Good day all.

In one of my previous posts I introduced singer Mqonga Sikanise, an obscure artist of Xhosa origins who plays the concertina.

The  instrument was originally imported from European shores to South Africa, a variation of the accordion,  sometimes called the “Donkylung” or the “Xmas-worm” in local slang.


The instrument was played originally in South African “boere” music which directly translated means farmer music. “Boer” also refers to Afrikaans speaking Europeans, thus a “Boer” can also be called as such without necessarily being a farmer.

Most of the Boere-tunes are folksongs. The great trek from the Cape in 1838 , inland to the Transvaal has a lot to do with the popularity of the concertina, as well as the distribution thereof. There must have been quite a number of concertinas around in the Cape as it was under British rule at the time. There were quite a few players at the time who mastered the instrument by that time so the concertina was on the move around the turn of the 20th century. Many black musicians made it part of their music and dances.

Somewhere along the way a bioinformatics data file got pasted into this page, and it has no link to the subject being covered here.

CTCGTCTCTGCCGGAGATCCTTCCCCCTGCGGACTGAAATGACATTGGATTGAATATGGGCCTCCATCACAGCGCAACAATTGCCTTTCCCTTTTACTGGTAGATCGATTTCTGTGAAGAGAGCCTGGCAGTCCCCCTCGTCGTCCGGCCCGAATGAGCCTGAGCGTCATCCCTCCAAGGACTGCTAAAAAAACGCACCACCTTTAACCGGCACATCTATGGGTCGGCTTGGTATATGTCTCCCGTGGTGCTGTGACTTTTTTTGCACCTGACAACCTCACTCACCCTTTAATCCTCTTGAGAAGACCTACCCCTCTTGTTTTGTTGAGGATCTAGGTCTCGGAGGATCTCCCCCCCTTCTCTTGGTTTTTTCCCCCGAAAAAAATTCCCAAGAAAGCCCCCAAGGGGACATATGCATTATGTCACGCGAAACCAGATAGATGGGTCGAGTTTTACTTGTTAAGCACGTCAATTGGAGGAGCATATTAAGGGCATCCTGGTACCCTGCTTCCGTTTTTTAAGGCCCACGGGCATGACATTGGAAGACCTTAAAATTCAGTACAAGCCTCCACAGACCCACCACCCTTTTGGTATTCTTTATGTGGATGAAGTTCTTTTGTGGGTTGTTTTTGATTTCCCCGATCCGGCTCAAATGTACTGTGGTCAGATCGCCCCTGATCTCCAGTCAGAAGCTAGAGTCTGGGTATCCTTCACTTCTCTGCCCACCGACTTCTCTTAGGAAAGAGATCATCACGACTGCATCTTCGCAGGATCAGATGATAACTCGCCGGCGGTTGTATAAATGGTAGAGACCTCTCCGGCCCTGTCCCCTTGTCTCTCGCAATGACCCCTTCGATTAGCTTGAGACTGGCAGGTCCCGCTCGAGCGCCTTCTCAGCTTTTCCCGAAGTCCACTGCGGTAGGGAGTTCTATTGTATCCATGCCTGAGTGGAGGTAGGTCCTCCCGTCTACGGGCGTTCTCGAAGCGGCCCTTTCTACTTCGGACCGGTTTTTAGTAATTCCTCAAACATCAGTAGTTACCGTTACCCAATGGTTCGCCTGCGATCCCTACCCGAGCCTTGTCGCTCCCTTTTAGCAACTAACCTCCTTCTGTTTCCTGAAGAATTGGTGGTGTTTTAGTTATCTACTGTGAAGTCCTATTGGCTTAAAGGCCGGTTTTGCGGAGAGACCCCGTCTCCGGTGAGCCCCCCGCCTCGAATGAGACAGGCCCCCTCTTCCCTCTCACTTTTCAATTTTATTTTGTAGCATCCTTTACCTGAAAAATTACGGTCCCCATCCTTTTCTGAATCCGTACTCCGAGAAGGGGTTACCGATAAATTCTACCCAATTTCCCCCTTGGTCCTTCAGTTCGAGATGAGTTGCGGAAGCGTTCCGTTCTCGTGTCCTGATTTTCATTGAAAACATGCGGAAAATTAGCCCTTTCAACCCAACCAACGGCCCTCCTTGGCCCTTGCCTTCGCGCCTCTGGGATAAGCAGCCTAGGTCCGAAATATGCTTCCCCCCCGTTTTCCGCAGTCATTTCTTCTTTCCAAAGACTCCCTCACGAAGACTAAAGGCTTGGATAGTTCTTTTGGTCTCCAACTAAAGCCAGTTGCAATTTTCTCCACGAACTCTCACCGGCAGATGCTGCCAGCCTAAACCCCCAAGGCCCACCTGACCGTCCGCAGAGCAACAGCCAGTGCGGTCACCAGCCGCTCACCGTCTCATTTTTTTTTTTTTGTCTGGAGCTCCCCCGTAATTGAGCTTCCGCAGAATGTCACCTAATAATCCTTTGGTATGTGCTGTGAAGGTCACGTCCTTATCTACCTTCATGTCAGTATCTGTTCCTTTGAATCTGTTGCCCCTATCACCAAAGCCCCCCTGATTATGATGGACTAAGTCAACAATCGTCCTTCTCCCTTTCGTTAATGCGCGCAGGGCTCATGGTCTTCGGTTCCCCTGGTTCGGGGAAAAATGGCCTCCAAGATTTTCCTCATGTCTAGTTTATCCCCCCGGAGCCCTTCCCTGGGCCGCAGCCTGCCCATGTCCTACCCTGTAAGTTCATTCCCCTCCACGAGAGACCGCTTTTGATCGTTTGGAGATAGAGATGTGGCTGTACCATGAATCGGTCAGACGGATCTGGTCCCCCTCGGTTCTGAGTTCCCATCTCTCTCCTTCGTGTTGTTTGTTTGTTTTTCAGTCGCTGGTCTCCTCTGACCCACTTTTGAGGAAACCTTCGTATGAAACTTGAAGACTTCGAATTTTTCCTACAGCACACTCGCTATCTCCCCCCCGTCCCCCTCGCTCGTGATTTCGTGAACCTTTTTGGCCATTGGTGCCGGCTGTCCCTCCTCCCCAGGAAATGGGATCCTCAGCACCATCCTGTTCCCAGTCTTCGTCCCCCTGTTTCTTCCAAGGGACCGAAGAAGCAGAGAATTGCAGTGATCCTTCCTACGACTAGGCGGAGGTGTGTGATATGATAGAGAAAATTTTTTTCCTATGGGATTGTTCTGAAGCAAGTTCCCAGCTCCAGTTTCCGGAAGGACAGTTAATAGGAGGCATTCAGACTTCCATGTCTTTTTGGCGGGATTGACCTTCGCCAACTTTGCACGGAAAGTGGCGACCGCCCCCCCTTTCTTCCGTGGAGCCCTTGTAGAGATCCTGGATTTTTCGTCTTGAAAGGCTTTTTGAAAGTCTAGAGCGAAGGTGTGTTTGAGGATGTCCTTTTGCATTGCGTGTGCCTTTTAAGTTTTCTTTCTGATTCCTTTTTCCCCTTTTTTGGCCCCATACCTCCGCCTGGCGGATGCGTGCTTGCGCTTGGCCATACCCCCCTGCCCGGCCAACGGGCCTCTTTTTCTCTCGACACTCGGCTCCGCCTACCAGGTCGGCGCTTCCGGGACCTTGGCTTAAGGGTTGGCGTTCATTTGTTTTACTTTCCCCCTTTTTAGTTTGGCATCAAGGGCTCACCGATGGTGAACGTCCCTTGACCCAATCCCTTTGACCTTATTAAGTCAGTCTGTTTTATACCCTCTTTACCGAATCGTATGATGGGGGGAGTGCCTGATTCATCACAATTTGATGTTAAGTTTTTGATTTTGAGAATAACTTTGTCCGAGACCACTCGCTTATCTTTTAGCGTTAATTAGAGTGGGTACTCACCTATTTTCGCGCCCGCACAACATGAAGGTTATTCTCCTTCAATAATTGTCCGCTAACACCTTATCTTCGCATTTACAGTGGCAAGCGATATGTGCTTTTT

see also my previous post on Amakwenkwe Xhosa tribe -dance for young men accompanied by concertina and whistle

In later years the accordion became more popular, often played together with guitar or saxophone.

Here is a selection of tunes by a few of the most popular groups and players from the 70’s specialising in Accordion & Sax Jive; The Naledi Boys, Wilson Ndlovu, Boyoyo Boys, Kid Zondi…

Boyoyo Boys-Son Op

The Naledi Boys -Ha! He!

Wilson Ndlovu -Usapho

Kid Zondi -Marabastad Nr. 2

3 thoughts on “Township Accordion & Sax Jive 1970’s part one-The Naledi Boys, Wilson Ndlovu, Kid Zondi

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